Math and Map Making
How we view the world depends on what map(s) we use. A map good for navigation might not be good at showing the true size of countries or continents.
What Does Earth Look Like?
Michael Stevens has an interesting look at perception and how our maps have shaped the perception of the Earth. Use the YouTube link to access all the resources he mentions in the video.
- YouTube URL
Most teachers integrate some math concepts, such as scale, into the study of maps. Cynthia Lanius offers some imaginative applications of math in cartography. For instance, if students are circumnavigating the globe in 80 days with various vehicles, how many miles need to be covered each day? Suppose 3 evil dictators could be placed the farthest apart from each other on the globe; where would they live? She has included links about the history of cartography and the "best" Web sites in this field.
Africa doesn't look that big on the map.
In reality, Africa is bigger than the United States, China, India and a couple of European countries ... combined!
A fun on-line game to show how the Mercator projection changes the apparent size of a country depending on its latitude. The goal of the game is to drag the countries into their correct location on the map. Not as easy as you might think, especially with the smaller countries.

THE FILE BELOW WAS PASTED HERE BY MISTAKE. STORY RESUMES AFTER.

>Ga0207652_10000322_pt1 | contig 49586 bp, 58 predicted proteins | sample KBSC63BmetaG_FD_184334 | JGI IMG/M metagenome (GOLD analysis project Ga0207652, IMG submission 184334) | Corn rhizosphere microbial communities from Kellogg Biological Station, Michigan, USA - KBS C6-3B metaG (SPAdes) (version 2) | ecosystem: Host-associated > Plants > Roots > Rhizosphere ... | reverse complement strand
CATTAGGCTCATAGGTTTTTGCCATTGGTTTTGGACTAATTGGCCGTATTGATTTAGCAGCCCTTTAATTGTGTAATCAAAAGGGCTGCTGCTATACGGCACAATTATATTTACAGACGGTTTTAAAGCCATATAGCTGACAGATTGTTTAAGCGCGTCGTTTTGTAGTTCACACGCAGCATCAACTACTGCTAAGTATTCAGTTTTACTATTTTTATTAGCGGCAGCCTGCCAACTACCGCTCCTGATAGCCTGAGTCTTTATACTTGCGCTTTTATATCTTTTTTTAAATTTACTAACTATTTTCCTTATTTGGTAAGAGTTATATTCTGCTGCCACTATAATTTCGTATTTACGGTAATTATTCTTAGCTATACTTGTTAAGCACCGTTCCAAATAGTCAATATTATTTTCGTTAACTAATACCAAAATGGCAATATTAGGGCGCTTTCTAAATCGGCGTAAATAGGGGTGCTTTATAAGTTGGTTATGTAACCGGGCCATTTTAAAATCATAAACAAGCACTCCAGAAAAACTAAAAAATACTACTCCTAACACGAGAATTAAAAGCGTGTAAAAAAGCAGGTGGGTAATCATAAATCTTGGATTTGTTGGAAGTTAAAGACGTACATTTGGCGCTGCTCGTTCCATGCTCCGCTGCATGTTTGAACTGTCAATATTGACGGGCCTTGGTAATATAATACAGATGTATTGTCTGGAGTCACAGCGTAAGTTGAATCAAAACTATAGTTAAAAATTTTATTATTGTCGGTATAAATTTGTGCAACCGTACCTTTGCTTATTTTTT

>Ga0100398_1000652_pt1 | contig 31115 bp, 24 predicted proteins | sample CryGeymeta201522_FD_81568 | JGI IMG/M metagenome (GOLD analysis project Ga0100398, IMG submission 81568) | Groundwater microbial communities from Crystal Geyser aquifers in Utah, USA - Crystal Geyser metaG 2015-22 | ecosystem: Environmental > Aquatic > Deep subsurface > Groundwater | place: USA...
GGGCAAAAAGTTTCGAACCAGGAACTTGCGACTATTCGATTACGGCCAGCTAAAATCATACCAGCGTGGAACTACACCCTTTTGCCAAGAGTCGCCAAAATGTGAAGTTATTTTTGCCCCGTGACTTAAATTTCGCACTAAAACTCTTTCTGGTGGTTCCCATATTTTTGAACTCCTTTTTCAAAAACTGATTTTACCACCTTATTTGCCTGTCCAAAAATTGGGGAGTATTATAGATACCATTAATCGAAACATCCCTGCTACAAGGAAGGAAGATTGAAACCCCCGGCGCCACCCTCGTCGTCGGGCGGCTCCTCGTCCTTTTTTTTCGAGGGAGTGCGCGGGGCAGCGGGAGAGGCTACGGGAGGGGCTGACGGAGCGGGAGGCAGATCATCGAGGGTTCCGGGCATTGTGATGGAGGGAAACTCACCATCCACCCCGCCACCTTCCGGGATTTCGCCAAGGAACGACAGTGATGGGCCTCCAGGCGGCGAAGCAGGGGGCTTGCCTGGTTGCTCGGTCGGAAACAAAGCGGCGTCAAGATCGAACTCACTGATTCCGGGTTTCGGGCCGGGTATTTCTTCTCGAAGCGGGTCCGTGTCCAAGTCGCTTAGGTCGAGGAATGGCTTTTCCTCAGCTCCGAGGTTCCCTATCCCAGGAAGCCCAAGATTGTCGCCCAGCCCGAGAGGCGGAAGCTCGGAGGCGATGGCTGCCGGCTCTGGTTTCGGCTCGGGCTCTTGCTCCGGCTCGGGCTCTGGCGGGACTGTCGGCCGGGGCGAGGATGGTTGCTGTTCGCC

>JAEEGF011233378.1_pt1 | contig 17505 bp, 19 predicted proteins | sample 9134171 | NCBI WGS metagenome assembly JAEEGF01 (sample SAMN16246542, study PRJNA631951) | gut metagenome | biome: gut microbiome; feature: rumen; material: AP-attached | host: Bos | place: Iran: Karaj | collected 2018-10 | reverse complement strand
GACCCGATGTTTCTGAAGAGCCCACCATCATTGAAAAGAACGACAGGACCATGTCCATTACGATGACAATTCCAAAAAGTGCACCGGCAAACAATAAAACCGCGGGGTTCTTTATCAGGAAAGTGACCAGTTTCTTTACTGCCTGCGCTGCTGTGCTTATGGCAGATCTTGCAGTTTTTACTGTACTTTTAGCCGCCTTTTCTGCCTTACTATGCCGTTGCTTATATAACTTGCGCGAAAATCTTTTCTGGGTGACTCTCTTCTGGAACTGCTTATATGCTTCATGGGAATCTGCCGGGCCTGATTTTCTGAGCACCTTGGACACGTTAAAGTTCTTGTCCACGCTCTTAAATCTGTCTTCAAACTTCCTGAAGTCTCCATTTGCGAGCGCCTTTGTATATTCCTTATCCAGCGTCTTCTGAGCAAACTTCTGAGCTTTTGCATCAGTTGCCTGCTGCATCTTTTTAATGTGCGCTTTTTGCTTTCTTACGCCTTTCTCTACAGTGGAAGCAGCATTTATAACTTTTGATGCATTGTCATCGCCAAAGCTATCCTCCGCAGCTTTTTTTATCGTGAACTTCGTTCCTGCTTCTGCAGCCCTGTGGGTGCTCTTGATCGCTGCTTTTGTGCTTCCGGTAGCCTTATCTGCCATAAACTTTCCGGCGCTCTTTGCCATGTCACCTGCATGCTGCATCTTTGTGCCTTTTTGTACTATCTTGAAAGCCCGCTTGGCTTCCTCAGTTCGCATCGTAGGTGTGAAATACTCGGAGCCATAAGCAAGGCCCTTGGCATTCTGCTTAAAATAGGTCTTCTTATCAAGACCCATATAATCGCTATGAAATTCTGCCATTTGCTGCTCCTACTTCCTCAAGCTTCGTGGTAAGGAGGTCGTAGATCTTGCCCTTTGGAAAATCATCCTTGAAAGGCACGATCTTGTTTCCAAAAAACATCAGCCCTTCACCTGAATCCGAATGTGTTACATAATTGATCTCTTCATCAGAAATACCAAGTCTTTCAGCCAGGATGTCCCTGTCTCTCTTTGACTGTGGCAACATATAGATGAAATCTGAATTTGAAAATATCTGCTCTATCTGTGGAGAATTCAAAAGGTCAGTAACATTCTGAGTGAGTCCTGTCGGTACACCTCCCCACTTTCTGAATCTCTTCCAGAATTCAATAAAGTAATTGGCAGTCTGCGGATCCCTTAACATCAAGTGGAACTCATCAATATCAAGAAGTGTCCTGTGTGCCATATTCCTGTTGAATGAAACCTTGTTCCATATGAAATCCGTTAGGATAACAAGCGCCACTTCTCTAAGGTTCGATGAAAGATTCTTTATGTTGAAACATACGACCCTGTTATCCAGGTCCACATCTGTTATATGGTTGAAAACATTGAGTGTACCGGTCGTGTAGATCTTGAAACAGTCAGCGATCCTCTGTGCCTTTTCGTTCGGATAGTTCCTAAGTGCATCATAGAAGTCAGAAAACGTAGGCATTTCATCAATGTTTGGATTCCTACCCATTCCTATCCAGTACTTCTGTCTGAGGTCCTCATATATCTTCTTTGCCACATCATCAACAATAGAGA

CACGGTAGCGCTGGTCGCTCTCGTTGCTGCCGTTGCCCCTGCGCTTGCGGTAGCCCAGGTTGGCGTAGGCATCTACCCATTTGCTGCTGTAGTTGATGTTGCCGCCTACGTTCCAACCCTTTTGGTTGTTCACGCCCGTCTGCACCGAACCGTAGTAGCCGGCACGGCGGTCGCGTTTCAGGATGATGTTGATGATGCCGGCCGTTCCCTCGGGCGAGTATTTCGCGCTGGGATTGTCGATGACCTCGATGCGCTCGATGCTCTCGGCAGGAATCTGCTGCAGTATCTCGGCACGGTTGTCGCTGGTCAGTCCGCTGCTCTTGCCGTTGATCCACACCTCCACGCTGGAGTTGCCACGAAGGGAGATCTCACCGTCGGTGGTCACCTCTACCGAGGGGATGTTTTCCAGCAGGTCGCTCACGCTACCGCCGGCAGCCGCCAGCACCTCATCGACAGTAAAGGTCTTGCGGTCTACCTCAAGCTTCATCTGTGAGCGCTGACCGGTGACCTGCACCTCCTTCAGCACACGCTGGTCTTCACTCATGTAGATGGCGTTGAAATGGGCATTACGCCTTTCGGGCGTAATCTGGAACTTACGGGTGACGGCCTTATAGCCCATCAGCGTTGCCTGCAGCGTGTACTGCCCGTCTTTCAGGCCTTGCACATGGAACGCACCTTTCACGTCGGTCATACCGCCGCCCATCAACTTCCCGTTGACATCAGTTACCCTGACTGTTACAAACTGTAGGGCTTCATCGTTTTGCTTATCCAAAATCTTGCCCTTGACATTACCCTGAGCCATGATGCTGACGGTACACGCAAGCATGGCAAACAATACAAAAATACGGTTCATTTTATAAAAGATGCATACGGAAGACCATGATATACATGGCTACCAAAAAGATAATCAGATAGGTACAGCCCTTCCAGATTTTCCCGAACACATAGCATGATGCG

Drag the country outline over your location to compare how large that country is compared to your state or region.
If you don't know the position of a country, double click it to let the computer place it. This version of the puzzle displays different countries with each refresh.
You can easily integrate some math concepts, such as scale or navigational geometry, into the study of maps.
Map Projections of The Earth
Cartographers face the "orange peel" problem when mapping the surface of Earth onto a flat piece of paper. The mathematician Euler proved that this can not be done without distortion – using an actual orange peal. (clip is from the PBS show "Life by the #s")
- YouTube URL
In 1492 when Columbus crossed the Atlantic, although latitude could be measured (typically from observations of the Pole Star), there was no reliable way of measuring a ship's longitude once out of sight of land. Charts were inaccurate and incomplete and much of the World remained unexplored. This article explores the various ideas for measuring longitude, using everything from the Moon to the satellites of Jupiter to the need for royal observatories.
For older students, this site goes more into the math and geometry of map projections. Which is the right way to depict South America?
Good for older students, this paper looks at the problem of map making and navigation – coming up with a way so that a ship's course could be plotted using a ruler. Today we know it as the Mercator projection.
These particular sites may or may not be appropriate for the grade level you teach, but they will surely spur your imagination towards getting the most mileage from your study of maps.